N2 - The filamentous fungi Trichoderma reesei is an industrial protein production host with exceptional protein secretion capability. It can produce up 100 g/l of protein and it is often used to produce cellulases and hemicellulases to depolymerise biomass. Most efficient production of secreted protein is achieved at low specific growth rate of 0.03 1/h (Pakula et al. Microbiology 151 (2005), 135-143). We have used transcriptomics and proteomics to study the effect of growth rate and cell density to T. reesei protein production in chemostat cultivations. Use of chemostat allows control of growth rate and precise estimation of the specific protein production rate (SPPR). For each gene we calculate its correlation to the SPPR and analyse the distribution of these correlations in context of genome structure and annotation, gene sequence homology to other fungi and predicted metabolic network. Although highest protein production occurs at low growth rate and carbon limitation the observed response is distinct from Saccharomyces cerevisiae's response to low growth rate or carbon limitation. In addition to conventional transcriptomics by microarray, the used microarray also included probes for non-coding sequence to detect novel genes (Arvas et al. Gene 467 (2010) 41-51). Several novel genes, putatively related to regulation, were discovered as differentially expressed in these conditions.

AB - The filamentous fungi Trichoderma reesei is an industrial protein production host with exceptional protein secretion capability. It can produce up 100 g/l of protein and it is often used to produce cellulases and hemicellulases to depolymerise biomass. Most efficient production of secreted protein is achieved at low specific growth rate of 0.03 1/h (Pakula et al. Microbiology 151 (2005), 135-143). We have used transcriptomics and proteomics to study the effect of growth rate and cell density to T. reesei protein production in chemostat cultivations. Use of chemostat allows control of growth rate and precise estimation of the specific protein production rate (SPPR). For each gene we calculate its correlation to the SPPR and analyse the distribution of these correlations in context of genome structure and annotation, gene sequence homology to other fungi and predicted metabolic network. Although highest protein production occurs at low growth rate and carbon limitation the observed response is distinct from Saccharomyces cerevisiae's response to low growth rate or carbon limitation. In addition to conventional transcriptomics by microarray, the used microarray also included probes for non-coding sequence to detect novel genes (Arvas et al. Gene 467 (2010) 41-51). Several novel genes, putatively related to regulation, were discovered as differentially expressed in these conditions.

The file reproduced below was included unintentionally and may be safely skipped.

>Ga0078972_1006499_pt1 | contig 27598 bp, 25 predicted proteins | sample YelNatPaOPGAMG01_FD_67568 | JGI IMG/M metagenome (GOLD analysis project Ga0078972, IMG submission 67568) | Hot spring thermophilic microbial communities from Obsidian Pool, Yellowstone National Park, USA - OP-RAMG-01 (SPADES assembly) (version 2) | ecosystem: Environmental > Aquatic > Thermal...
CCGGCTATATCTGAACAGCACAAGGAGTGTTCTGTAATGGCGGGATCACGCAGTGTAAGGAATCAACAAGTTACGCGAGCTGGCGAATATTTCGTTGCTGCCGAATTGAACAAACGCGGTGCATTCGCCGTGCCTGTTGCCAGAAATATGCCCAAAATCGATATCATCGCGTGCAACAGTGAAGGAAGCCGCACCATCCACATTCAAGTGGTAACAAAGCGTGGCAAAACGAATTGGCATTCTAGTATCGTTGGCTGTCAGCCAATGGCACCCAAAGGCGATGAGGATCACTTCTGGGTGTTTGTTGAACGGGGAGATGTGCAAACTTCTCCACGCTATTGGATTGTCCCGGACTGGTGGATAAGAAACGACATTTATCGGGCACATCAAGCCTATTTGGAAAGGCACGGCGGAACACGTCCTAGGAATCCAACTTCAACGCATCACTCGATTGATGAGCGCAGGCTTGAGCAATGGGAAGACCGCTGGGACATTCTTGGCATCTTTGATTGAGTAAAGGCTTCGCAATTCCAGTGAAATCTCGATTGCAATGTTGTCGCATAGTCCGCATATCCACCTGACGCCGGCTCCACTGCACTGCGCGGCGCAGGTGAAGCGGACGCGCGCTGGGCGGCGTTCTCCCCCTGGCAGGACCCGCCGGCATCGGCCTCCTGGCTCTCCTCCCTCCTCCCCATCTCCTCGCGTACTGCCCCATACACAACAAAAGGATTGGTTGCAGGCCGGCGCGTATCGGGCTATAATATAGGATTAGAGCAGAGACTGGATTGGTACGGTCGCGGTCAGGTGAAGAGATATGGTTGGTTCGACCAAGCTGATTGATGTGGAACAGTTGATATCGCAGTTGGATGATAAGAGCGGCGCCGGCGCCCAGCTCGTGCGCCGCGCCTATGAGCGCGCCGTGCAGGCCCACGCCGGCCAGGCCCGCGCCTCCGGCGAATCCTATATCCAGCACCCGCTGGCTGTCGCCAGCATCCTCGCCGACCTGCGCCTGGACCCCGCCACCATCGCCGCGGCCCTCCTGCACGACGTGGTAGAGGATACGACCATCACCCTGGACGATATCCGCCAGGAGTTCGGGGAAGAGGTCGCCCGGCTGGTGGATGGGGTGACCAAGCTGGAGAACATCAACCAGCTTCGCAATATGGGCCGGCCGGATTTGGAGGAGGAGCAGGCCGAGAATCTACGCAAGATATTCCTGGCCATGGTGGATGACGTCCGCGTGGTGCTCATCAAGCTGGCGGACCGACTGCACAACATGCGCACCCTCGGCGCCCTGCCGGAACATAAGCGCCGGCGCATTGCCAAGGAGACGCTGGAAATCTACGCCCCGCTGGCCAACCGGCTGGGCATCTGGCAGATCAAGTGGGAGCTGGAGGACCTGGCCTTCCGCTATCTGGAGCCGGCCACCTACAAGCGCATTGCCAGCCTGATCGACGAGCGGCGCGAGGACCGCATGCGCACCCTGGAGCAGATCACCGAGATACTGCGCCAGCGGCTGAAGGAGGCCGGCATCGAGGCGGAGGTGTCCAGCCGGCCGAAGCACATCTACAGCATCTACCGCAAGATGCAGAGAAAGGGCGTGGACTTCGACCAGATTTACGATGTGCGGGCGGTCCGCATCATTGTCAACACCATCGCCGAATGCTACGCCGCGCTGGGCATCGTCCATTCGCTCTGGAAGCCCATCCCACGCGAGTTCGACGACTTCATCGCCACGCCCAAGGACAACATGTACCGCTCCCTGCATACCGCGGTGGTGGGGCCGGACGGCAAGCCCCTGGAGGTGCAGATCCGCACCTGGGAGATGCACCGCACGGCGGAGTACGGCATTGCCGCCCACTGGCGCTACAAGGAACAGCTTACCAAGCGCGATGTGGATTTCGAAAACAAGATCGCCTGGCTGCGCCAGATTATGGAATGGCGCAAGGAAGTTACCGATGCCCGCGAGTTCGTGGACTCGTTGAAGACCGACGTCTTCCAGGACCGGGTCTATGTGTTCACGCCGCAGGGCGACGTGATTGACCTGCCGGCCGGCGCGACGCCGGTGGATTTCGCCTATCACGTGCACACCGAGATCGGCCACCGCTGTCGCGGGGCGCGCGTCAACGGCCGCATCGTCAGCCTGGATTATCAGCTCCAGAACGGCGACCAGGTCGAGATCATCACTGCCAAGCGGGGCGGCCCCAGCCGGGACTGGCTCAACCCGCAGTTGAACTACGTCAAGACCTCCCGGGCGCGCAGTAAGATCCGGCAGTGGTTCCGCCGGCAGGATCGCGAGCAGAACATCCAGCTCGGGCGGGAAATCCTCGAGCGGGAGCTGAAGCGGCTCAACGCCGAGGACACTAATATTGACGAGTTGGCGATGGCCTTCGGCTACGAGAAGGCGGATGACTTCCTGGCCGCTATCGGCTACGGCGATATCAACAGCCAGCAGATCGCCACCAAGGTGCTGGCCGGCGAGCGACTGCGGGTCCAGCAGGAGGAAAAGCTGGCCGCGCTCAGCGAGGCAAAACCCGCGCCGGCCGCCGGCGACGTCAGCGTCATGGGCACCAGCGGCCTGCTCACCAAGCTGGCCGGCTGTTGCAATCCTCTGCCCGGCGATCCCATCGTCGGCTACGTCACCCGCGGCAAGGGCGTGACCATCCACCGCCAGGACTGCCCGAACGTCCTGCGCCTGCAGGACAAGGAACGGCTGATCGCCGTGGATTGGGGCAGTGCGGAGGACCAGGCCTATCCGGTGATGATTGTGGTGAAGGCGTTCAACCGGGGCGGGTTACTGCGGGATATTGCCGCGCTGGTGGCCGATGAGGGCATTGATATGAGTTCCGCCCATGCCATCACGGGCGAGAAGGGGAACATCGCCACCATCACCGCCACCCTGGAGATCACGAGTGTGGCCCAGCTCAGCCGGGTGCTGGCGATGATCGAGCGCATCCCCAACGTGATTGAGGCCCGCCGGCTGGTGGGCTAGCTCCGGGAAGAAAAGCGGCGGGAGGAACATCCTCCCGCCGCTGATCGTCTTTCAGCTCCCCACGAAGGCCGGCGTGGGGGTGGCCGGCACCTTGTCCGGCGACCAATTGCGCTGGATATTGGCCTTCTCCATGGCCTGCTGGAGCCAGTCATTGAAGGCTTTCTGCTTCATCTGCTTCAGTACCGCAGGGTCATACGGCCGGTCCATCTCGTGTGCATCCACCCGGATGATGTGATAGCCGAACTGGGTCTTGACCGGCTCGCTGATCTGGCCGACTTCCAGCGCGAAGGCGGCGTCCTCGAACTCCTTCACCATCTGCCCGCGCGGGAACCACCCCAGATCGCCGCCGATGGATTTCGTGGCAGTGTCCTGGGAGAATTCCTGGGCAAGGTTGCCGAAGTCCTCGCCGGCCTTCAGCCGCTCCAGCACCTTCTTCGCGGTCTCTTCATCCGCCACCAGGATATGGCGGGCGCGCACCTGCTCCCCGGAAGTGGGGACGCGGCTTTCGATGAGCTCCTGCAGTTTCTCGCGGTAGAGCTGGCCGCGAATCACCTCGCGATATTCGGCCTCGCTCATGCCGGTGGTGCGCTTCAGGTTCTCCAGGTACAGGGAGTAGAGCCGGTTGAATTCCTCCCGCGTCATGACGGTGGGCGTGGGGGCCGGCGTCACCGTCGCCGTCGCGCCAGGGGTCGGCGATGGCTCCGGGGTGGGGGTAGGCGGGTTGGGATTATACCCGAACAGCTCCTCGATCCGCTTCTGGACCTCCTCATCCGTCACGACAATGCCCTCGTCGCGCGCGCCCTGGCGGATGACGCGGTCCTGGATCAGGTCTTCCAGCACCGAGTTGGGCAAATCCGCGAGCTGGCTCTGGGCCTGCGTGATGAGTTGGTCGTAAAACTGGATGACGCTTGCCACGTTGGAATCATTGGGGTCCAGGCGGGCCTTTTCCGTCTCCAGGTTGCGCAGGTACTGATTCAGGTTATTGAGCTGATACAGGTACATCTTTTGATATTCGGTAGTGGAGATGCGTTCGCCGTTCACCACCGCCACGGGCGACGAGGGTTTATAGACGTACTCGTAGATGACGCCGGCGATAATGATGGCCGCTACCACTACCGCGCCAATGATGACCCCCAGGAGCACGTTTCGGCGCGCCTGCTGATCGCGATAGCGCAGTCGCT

M3 - Conference abstract in proceedings

T3 - Fungal Genetics Reports

SP - 120

BT - 26th Fungal Genetics Conference at Asilomar March 15-20, 2011

PB - Genetics Society of America

ER -

Arvas M, Pakula T, Smit B, Rautio J, Jouhten P, Koivistoinen H et al. Correlation of gene expression and protein production rate: A system wide study. In 26th Fungal Genetics Conference at Asilomar March 15-20, 2011. Genetics Society of America. 2011. p. 120. (Fungal Genetics Reports; No. Supplement, Vol. 58).